13. Stacy E. Apelt - Bladesmith

    Stacy E. Apelt - Bladesmith ilmarinen - MODERATOR Moderator Knifemaker / Craftsman / Service Provider

    Aug 20, 2004
    SSR output ( most have both). You want a DC voltage sufficient to actuate the SSR coming from the PID. Most SSRs use 3-15VDC as the activation voltage. Most PIDs have 0-10VDC output.
     
  14. slysterry

    slysterry

    1
    Apr 3, 2014
    Pardon my ignorance, L1 and Ld are the black and red 220v wires? What happens with the third (white) wire? I am re-wiring an old oven with updated controls, we use the oven to heat foam for thermal molding, and I shorted out my old analog controller, I'd like to replace the old system and drive the old oven with these controllers.
     
  15. Kieran Klein

    Kieran Klein

    266
    Feb 21, 2014
    I have the exact same question. I am very interested in finding out since I am building a 220 oven
     
  16. Don Nguyen

    Don Nguyen

    Oct 4, 2011
    In the schematic, it has a toggle switch wired with the door switch. What exactly am I looking for?
     
  17. John Katt

    John Katt

    Mar 19, 2012
    The white wire is neutral, you would use it to ground the metal casing and to wire 120volt devices in the oven, in my case the pid and the dc converter to run the cooling fan are ran off L1 and the white wire, all wires are connected to a mini bus so there is no possible way for any wire to come lose and short circuit the whole thing
     
  18. Stacy E. Apelt - Bladesmith

    Stacy E. Apelt - Bladesmith ilmarinen - MODERATOR Moderator Knifemaker / Craftsman / Service Provider

    Aug 20, 2004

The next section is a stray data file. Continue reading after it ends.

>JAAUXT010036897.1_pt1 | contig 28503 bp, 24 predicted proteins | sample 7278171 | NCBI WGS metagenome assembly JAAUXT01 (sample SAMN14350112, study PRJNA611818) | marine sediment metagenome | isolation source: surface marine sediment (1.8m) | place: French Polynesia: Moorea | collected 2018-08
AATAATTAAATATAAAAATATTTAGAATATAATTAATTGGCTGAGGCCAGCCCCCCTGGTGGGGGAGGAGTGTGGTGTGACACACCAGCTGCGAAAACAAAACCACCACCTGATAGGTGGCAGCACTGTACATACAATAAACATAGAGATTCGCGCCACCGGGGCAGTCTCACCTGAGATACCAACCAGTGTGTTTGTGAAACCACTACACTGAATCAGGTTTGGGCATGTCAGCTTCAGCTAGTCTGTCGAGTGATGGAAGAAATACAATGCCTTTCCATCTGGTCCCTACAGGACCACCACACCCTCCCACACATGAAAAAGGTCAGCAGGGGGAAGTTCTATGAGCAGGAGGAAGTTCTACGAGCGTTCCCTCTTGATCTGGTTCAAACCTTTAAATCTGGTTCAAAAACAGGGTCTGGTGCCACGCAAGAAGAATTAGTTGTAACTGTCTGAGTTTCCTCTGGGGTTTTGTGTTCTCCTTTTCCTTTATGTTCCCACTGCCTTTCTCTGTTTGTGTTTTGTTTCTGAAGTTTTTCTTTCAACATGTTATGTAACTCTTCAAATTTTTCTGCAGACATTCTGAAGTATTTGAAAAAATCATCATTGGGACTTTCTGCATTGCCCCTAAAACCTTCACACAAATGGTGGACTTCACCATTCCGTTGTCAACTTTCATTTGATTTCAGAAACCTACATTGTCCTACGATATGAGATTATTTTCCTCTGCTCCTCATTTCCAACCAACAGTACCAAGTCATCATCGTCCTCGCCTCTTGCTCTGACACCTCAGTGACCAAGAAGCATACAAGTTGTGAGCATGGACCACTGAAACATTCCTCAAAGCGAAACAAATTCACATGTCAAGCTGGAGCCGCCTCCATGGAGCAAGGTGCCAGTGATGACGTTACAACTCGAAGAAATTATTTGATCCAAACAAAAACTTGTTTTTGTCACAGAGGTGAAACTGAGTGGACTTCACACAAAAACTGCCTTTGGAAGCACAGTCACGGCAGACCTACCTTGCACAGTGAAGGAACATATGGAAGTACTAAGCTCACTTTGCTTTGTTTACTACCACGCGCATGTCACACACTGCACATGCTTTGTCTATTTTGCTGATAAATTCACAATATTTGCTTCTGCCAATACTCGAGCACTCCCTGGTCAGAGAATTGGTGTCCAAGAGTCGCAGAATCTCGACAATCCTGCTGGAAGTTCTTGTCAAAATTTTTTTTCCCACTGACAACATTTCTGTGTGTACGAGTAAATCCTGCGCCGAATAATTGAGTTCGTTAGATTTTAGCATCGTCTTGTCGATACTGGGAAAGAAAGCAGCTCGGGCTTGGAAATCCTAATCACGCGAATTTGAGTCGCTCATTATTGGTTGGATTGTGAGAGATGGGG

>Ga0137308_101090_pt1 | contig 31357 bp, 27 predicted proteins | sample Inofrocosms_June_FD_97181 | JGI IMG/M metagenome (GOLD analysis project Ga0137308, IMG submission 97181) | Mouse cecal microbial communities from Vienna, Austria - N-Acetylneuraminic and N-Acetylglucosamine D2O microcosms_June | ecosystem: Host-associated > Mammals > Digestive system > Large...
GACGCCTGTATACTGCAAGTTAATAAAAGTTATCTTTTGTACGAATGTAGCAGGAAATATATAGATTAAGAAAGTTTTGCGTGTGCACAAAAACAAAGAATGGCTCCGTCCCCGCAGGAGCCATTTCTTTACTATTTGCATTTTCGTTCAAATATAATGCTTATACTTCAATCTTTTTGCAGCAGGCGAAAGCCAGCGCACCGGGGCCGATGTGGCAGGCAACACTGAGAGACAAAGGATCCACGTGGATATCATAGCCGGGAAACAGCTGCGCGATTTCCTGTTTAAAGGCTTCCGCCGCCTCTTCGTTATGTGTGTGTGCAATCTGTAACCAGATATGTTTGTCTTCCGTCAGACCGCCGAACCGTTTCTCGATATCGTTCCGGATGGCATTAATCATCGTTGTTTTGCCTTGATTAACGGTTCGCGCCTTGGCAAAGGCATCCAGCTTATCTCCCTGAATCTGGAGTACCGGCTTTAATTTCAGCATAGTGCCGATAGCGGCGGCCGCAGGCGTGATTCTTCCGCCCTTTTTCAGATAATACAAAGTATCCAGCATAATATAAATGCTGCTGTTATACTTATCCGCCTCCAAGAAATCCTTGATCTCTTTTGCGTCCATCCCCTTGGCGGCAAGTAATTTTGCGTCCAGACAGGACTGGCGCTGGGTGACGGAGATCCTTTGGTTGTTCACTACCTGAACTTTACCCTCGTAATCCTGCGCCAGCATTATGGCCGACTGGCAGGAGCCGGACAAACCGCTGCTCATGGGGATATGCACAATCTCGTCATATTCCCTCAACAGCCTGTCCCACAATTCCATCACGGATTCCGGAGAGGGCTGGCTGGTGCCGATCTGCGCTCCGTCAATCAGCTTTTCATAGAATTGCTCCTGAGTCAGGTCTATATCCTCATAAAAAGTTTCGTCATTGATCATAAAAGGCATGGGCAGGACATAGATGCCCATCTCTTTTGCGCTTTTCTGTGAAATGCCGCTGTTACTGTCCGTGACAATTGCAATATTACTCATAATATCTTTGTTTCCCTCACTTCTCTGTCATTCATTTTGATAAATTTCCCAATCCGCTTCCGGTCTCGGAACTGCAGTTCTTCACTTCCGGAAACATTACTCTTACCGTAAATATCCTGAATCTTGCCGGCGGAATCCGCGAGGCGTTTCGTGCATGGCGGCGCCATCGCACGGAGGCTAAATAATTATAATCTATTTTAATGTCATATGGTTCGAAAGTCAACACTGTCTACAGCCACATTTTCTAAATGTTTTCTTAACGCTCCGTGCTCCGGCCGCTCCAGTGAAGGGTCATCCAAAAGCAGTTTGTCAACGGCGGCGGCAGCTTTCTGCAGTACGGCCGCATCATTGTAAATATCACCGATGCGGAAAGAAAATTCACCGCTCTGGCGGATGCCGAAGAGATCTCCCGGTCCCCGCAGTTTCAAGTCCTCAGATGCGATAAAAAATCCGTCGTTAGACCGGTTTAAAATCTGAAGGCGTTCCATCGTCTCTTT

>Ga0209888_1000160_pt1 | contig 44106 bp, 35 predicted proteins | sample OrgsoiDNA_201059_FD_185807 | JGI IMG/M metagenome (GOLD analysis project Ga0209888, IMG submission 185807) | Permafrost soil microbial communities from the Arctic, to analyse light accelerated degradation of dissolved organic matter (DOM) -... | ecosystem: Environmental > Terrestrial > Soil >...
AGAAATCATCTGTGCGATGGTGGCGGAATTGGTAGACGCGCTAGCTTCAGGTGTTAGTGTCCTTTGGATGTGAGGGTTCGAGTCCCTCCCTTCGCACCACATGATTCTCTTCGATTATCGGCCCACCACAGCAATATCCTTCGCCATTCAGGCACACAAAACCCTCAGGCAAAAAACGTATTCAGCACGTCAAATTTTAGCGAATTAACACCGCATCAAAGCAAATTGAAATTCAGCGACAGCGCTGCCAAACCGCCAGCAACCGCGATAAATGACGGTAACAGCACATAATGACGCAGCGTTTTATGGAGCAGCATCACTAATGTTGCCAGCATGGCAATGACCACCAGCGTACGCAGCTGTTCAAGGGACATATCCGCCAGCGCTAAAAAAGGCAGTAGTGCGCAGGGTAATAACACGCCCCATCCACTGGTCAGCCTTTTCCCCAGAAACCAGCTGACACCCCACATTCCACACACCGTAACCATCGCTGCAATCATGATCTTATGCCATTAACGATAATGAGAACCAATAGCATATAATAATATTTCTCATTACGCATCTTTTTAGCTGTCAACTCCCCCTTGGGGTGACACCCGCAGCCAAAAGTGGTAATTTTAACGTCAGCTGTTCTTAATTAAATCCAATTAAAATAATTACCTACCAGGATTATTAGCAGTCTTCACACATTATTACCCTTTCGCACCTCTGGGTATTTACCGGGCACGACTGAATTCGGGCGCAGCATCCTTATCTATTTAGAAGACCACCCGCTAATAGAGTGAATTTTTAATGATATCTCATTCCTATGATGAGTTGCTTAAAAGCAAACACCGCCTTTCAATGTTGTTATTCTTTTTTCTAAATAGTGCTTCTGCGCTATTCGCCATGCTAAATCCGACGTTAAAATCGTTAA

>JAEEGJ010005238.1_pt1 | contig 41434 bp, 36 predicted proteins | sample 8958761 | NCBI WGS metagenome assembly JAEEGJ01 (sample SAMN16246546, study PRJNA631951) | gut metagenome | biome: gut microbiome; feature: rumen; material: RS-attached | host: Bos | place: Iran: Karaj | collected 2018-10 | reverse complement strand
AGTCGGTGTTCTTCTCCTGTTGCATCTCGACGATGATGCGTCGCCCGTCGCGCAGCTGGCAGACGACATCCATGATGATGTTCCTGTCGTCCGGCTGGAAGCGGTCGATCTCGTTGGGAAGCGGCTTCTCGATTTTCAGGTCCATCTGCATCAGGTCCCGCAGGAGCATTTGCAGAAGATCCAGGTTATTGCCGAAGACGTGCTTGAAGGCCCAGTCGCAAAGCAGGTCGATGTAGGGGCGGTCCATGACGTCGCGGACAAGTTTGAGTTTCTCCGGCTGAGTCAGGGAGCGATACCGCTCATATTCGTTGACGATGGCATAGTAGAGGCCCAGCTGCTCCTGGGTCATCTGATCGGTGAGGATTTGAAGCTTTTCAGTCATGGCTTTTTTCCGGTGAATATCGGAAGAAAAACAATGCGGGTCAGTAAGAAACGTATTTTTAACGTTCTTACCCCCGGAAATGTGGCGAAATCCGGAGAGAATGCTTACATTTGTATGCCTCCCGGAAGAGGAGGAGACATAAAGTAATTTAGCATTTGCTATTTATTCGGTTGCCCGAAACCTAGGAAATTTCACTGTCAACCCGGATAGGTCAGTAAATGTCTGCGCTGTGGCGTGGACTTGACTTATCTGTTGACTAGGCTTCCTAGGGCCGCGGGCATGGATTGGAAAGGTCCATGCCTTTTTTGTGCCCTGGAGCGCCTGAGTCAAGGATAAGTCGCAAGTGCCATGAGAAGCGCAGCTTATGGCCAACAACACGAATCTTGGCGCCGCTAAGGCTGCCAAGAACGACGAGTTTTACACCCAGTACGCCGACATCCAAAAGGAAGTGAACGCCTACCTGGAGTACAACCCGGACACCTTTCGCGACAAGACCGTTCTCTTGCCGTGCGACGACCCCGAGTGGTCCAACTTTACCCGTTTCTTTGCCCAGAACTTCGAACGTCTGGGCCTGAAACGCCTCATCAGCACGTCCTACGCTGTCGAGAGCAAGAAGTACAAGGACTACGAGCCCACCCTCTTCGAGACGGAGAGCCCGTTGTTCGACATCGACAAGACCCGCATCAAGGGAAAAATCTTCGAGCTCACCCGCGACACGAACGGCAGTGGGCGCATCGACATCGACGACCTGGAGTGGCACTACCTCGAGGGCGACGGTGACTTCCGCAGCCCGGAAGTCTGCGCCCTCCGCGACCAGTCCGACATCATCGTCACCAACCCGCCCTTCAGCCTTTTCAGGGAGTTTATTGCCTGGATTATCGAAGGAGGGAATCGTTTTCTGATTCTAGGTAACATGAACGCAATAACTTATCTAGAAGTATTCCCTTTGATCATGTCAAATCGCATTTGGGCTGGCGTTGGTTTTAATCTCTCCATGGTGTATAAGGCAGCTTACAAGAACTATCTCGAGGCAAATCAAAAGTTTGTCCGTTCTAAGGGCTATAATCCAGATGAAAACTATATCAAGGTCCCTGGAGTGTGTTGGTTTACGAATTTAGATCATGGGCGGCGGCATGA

The toggle switch in the line that goes through the door switch is a plain 1amp SPST toggle switch. It will carry no real current, as the voltage and current through it are the control voltage to the SSR. It is the "HEAT ON" switch. The SPST door switch is a momentary contact switch of some type. These are often called limit switches or micro switches. It breaks the control circuit if the door opens....thus shutting off power to the coils.
     
  19. Kieran Klein

    Kieran Klein

    266
    Feb 21, 2014
    Ok that makes sense. I am sure I will come back to this thread about 30 more times before the whole project is done. Thanks!
     
  20. Stacy E. Apelt - Bladesmith

    Stacy E. Apelt - Bladesmith ilmarinen - MODERATOR Moderator Knifemaker / Craftsman / Service Provider

    Aug 20, 2004
    The simple way to describe the 220VAC circuit for the heater coils is:
    L1 goes to SSR1, through the coils, back to SSR2, and back to L2. If the path is any different you have something wrong. All other wiring is control circuits. They carry no large amount of current.

    Make sure all circuits are right and someone who knows his/her stuff takes a look before plugging it in.